Japanese politicians are starting to play hardball with traditional newspaper and television media. Taking advantage of new freedom to use Facebook FB +0.45%, Twitter and other virtual platforms as an alternative for getting their views across to the public even in an election campaign, they are now less reliant and arguably less willing to be compliant with newspapers and TV.
For one broadcaster, this has resulted in the unthinkable: a possible loss of access to senior ruling party politicians, including Prime Minister Shinzo Abe, during the campaign for the July 21 upper house election. The July contest will be the first election in Japan allowing candidates to use the Internet to reach out to voters.
On Thursday, the ruling Liberal Democratic Party announced that it will boycott one of the major networks, TBS, for the foreseeable future due to what the party considered a "biased and unfair" portrayal of the LDP in a TBS news program that aired last week.
"Until TBS responds in a sufficient manner, none of our executive members will appear in its programs or respond to coverage requests," the LDP said in an issued statement demanding an official apology.
What irked the party was a comment critical of the LDP by a natural energy activist in a TBS news program on June 26. The LDP said it has no qualms about the factual validity of the report, but sees the editorial presentation of the piece as problematic.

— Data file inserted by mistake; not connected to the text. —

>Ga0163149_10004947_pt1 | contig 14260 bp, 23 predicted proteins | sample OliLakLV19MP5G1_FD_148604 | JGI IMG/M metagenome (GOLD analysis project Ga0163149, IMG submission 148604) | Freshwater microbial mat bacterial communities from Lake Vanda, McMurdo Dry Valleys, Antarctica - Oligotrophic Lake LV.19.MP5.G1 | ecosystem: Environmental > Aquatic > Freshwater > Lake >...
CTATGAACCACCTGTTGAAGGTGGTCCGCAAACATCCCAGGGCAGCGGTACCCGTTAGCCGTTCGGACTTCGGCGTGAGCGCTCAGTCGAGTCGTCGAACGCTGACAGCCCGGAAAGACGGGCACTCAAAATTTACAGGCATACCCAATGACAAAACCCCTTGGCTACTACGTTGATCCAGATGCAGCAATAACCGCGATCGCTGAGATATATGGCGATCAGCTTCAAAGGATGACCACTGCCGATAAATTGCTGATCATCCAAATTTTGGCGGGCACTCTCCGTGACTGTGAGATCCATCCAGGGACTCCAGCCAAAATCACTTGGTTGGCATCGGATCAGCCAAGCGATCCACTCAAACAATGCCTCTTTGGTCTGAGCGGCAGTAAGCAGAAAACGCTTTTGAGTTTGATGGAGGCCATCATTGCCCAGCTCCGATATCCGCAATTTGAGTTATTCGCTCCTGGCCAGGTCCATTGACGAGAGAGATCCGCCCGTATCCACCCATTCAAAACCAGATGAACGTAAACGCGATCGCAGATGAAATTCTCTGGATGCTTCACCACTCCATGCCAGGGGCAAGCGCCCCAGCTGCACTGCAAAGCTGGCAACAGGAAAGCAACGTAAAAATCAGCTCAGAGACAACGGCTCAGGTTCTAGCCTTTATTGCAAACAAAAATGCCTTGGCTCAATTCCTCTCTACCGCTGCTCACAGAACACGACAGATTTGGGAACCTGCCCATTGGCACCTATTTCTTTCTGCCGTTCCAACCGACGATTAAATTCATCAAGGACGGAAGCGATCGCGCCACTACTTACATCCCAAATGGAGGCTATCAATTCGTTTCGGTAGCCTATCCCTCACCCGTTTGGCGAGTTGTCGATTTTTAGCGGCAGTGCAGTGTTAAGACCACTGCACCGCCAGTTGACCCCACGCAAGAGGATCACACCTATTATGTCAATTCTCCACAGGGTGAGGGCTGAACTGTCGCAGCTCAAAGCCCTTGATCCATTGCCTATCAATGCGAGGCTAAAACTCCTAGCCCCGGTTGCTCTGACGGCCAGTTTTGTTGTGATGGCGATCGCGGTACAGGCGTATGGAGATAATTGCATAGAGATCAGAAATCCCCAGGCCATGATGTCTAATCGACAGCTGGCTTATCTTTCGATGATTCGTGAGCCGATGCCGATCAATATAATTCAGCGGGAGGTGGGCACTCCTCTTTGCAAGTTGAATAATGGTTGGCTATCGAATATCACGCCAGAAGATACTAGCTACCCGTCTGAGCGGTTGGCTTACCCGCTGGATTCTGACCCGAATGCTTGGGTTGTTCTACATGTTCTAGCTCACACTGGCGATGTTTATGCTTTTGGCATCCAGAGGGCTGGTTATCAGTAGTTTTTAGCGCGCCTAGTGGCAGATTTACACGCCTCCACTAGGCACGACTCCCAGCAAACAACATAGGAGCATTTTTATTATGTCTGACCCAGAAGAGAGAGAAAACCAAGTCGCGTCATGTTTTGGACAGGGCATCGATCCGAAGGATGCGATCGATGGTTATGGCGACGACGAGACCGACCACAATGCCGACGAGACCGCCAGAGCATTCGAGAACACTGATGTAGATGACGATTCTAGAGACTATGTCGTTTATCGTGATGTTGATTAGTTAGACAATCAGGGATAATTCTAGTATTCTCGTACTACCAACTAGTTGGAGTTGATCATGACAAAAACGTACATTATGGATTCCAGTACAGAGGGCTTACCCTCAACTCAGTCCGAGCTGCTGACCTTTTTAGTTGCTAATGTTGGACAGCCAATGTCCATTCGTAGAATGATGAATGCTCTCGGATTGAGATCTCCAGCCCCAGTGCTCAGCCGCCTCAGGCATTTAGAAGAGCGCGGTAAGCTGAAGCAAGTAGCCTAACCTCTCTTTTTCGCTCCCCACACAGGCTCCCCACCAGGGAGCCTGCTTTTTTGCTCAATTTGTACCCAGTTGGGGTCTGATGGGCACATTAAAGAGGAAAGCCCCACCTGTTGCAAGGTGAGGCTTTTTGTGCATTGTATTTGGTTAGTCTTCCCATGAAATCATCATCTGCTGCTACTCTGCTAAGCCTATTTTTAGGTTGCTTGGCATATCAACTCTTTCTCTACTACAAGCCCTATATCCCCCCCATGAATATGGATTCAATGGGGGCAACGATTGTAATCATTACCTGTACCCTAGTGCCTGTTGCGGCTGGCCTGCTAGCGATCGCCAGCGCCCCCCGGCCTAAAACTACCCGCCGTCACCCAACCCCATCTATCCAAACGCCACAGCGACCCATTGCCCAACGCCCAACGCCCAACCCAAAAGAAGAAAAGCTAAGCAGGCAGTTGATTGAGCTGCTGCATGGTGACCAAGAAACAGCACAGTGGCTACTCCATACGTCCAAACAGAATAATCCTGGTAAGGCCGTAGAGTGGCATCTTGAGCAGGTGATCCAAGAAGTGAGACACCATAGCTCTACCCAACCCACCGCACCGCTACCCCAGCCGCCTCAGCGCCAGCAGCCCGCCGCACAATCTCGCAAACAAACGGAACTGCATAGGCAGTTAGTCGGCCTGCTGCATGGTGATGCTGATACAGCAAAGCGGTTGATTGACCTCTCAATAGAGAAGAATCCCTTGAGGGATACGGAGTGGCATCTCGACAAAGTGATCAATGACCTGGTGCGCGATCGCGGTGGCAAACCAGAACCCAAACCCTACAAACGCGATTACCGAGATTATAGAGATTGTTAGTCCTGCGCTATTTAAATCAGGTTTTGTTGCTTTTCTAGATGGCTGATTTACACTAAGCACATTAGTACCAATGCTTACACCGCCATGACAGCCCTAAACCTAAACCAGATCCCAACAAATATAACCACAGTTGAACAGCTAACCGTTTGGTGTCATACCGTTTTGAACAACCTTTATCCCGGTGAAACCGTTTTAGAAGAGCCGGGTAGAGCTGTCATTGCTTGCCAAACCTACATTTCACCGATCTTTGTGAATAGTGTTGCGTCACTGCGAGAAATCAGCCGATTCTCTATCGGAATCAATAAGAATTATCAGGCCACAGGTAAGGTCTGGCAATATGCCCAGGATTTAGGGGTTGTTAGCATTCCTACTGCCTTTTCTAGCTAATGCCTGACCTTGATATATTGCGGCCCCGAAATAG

The statement said the LDP couldn't allow TBS to "cunningly highlight a negative image of our party."
Chief Cabinet Secretary Yoshihide Suga said Friday that "parties are in the middle of a fierce election battle. We need fair media coverage."
Describing the situation as "very unfortunate," TBS spokesman Toshiyuki Nagai said that while protests by lawmakers and political parties to media organizations are common, he couldn't remember a boycott during an election campaign. He said TBS will continue to request appearances, and hopes that the two sides can come to an understanding, but if the ban stays in effect, a party-leader debate scheduled for next week will have to take place without Mr. Abe or senior-lawmaker representation from the LDP.
Japan put its military on alert on Monday for a possible North Korean ballistic missile launch, ordering naval destroyers and anti-ballistic missile Patriot batteries to be ready to shoot down any projectile heading for Japan. (Japan Today)
The Japanese government said on Monday it was doing all it could to secure the release of a Japanese journalist being held hostage by an al-Qaida affiliate in Syria, after an apparent photograph of the man was posted on the Internet. (Japan Today)
Fukuoka Prefectural Police are investigating a 29-year-old female sex worker already in custody for attempted murder in a separate case in which an acquaintance fell to her death from a bridge, reports the Sankei Shimbun. (Tokyo Reporter)
A Japanese man was arrested Wednesday in Thailand on suspicion of raping and sexually harassing a number boys aged between 13 and 15 in the country's northern province of Chiang Mai, investigators said. (Japan Times)
A panel of Tokyo's Metropolitan Police Department came up with a report on Wednesday calling for legal regulations on the so-called JK business, in which high school girls offer such services as massage and dating. (Jiji Press)